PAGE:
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Not to put too fine a point on it, but The Life-Changing Magic of Tidying Up, organizing guru Marie Kondo’s bible on decluttering, really did change my life, and I read it at a time when I needed it most. I discovered this book about seven years ago, when so much of my life was in chaos. I was going through a divorce and drawn-out custody battle, and it felt like I had so little control of anything else that was going on around me.
But this tome, so tiny and compact, called out to me and became a life raft of sorts. While I’ve always been a minimalist, I still had stuff I needed to prune out, including my son’s belongings and a seemingly endless mountain of mail that never received the attention it needed. This book offered me a plan on how to tackle these organizational obstacles.
But the lessons went well beyond physical decluttering. I also learned how to declutter other aspects of my life, including how I spend my working time and my free time. From this book I learned to focus on activities that spark joy for me and organize my days so I have more time to do those things. Here are some tips I’ve learned along the way:
Clutter-Free Space Equals a Clutter-Free Mind
I work from home, and in order for me to work effectively and efficiently, my environment has to be clean and clutter-free. Otherwise, I am too distracted to concentrate — I’ll always find a dish to wash or a load of laundry to start. My work desk is set up in a corner of my dining room, where I have a birds-eye view of the kitchen, and there’s nothing more disconcerting to me than counters filled with items to be put away. So, before my workday starts, I take 10 minutes to do a counter sweep and clear away everything on top and spray the surfaces with a cleaner while I’m at it. This gives me the mental clarity to get into “office mode.”
Establish a Morning Routine With Kids
I only have one kid — a son who is a junior in high school — so I have it a little easier than most households, but even still, having to keep after a teenager to get going for school is challenging most days. I admit, even with the best-laid routine, our mornings still go awry. I see this as a work in progress, but the one thing that does help is for me to wake up about half an hour before my son and get my morning routine started — this involves making my bed, having that first cup of tea, some light stretching, and a little morning NPR. This at least puts me in a better mindset even if the morning goes sideways and we’re late for carpool … again.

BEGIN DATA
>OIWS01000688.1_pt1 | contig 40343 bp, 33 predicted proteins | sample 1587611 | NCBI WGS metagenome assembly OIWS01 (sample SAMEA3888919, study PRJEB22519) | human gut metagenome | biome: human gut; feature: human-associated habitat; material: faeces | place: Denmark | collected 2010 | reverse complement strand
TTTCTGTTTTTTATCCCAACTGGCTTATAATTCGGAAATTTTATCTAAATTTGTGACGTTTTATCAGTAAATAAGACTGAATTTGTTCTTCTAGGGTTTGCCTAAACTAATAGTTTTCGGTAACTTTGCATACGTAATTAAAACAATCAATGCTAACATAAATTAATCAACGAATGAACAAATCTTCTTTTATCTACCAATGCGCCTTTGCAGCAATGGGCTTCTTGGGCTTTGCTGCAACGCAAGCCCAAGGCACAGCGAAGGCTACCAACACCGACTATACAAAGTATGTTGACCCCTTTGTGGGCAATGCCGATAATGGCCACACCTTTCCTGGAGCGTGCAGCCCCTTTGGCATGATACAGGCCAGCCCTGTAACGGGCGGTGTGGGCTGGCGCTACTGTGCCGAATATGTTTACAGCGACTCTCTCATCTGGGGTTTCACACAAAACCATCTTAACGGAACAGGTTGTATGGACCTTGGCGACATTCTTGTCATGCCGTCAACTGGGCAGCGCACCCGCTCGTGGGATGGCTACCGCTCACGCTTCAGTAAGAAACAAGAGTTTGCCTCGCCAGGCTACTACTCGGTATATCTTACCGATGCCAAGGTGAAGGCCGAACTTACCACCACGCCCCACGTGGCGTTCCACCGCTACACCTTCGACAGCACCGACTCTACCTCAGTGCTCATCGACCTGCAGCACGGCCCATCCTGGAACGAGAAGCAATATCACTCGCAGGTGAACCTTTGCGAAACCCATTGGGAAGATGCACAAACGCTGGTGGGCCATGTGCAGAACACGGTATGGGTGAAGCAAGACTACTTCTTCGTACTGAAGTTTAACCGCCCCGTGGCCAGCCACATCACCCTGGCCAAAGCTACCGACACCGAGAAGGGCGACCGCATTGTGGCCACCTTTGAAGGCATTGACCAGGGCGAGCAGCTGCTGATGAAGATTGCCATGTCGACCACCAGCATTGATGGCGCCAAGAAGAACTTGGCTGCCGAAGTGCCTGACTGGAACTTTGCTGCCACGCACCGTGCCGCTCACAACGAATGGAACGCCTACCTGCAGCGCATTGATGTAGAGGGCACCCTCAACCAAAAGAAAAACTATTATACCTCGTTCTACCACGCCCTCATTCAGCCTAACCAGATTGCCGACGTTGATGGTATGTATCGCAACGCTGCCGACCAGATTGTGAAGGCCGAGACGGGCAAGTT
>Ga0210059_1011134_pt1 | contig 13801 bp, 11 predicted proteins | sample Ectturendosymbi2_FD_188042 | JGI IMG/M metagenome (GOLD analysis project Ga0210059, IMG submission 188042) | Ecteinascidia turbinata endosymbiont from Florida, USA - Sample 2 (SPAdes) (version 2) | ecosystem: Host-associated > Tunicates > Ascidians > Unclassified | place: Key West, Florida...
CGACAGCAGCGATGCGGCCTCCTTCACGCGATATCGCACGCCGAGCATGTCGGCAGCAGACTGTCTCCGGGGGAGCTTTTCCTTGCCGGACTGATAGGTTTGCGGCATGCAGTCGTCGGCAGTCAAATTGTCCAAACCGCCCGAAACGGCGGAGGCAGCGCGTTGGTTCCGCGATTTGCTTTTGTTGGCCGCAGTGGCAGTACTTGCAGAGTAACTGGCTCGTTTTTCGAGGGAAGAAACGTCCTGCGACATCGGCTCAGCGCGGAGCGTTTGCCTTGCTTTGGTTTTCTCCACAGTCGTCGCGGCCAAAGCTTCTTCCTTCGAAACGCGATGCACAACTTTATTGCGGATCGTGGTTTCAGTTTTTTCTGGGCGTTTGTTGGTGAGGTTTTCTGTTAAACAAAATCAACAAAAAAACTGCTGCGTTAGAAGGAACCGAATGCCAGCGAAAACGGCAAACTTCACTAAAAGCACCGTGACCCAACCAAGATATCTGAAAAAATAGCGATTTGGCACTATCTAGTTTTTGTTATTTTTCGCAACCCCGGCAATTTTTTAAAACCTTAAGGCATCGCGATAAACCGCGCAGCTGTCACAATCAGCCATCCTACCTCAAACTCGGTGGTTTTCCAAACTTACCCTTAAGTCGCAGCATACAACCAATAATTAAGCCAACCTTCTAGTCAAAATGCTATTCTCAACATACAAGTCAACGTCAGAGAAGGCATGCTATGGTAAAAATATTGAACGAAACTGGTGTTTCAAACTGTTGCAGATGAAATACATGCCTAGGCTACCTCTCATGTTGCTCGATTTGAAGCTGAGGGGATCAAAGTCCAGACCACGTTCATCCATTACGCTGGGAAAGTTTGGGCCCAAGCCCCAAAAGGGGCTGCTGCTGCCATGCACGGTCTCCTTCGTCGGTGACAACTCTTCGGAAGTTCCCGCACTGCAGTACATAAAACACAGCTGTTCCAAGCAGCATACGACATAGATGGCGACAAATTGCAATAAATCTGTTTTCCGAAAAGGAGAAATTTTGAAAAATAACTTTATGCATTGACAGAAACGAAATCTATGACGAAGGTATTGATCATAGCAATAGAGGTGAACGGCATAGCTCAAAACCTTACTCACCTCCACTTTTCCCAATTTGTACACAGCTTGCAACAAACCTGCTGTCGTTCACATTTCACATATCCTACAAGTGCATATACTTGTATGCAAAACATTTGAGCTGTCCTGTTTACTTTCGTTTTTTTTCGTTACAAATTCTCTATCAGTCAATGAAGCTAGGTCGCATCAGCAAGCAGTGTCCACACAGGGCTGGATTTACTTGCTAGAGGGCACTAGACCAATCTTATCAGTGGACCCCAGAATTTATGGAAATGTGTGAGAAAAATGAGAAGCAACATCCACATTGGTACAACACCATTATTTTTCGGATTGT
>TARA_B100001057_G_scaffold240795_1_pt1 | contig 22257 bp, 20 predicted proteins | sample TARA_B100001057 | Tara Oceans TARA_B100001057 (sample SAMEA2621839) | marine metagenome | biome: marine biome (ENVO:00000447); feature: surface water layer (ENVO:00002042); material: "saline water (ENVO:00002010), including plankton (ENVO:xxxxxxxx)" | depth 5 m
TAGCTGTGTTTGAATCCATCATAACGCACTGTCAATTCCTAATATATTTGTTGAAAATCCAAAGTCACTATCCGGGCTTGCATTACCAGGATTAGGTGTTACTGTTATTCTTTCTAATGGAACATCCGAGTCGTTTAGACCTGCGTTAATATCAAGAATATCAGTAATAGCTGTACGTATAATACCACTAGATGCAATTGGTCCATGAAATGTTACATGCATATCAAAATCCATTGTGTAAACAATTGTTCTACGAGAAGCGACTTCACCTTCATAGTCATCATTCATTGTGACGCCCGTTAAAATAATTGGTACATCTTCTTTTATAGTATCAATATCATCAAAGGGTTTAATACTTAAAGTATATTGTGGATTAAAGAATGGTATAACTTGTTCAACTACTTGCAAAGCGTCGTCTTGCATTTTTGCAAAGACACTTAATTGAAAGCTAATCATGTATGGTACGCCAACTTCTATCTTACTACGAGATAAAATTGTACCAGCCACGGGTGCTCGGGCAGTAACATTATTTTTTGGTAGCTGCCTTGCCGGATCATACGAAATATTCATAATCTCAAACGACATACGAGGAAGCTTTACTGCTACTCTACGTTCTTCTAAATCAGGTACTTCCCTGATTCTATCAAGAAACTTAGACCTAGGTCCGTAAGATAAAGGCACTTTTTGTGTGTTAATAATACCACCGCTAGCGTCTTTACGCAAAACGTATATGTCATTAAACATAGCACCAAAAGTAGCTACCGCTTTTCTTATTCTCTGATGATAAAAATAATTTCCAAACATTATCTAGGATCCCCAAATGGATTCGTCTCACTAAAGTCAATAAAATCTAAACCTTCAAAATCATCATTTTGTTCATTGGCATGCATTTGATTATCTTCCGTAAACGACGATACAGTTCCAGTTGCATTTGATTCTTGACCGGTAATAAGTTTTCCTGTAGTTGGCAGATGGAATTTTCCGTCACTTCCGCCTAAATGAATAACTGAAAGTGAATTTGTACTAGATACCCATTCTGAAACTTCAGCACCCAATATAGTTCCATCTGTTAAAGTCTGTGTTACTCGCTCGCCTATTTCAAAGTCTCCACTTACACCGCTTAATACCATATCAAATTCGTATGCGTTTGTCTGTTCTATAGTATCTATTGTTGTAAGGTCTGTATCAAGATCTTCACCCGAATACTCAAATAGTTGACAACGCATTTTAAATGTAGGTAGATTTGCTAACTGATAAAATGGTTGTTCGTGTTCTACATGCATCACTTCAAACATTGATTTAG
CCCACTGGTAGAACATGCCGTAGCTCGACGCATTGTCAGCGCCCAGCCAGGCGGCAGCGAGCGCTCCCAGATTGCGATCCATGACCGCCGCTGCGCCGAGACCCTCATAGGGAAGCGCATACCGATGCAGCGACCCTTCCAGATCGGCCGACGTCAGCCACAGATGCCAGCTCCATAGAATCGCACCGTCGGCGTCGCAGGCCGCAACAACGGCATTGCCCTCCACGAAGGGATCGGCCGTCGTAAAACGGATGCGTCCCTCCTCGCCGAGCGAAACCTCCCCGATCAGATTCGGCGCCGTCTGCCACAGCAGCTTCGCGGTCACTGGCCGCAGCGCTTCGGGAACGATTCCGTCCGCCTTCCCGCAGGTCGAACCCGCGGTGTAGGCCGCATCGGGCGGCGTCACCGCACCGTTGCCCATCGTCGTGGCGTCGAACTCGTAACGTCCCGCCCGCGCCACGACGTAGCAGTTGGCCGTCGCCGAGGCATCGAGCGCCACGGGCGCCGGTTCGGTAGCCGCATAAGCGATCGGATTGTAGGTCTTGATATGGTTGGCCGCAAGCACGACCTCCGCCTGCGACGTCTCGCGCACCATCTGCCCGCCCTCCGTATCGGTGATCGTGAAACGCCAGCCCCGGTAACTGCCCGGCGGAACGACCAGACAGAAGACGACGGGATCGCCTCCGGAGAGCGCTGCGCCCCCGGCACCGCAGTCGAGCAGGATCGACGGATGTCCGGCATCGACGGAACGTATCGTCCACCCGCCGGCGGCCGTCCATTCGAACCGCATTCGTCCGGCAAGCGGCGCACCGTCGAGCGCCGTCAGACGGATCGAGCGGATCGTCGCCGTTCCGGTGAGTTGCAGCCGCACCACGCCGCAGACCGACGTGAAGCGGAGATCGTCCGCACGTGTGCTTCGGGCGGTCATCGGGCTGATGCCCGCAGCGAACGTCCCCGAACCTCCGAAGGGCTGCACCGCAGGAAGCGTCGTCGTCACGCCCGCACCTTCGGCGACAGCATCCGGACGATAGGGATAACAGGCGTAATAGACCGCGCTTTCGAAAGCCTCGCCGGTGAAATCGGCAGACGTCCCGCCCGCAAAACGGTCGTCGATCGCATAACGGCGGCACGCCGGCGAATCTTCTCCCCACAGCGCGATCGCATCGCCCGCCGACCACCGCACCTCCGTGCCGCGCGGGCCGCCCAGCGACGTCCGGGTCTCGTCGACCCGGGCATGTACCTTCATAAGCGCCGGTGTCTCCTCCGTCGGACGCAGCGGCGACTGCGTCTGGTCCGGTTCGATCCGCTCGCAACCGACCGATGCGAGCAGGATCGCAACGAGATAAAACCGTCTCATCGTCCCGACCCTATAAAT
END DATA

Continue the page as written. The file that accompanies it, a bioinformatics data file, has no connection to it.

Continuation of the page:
Speaking of morning routines, a bedtime one is also necessary. My son is too old to have a bedtime routine so he just does his own thing (and what teenager can be wrangled into one anyway?), but I have to have one in order to put myself into sleep mode. This includes tidying up the common spaces (I don’t think I can sleep thinking of dirty dishes). This doesn’t have to take long. Twenty minutes is all you need to put everything away; save the deep cleaning for the weekend when you have more time. And when I finally retire to my bedroom, I try not to bring my laptop with me and further stimulate my mind. I bring a nice hot mug of herbal tea instead and read a book to wind down.
Write Out a Schedule
I have this quote by Annie Dillard, from her book The Writing Life, written on the first page of my planner: “How we spend our days is, of course, how we spend our lives. What we do with this hour, and that one, is what we are doing. A schedule defends from chaos and whim. It is a net for catching days.”
It is a sentiment I try to live by. I work a full-time job and have freelance clients on the side, plus I’m raising a son half-time as a single mom. Organizing my time is essential in order to do everything I need to do in a day. I use Google Sheets to block out the hours in my day, factoring in school drop-offs and pickups, carpool, making dinner, and going to the gym. Oftentimes I over-commit — things crop up like doctors’ appointments or a long, unexpected phone call from a relative, a last-minute project — and I have to remind myself that the schedule is merely a guide; not accomplishing everything in it is not a sign of failure. But having one is immensely helpful in guiding my days.
… And Plug in Downtime
A spreadsheet for your schedule might seem rigid, but I also block out downtime throughout, especially on the weekends. Saturdays are spent on household chores like grocery shopping, meal prepping, and laundry, but Sundays are blocked out for doing things I love, such as hiking, going on day trips with my son, having brunch with friends, knitting, or napping. And I always cap it off with a hot yoga class in the evening. Scheduling relaxation and self-care at the end of the week prepares me for the challenges that lie ahead for the following week, when the cycle starts all over again.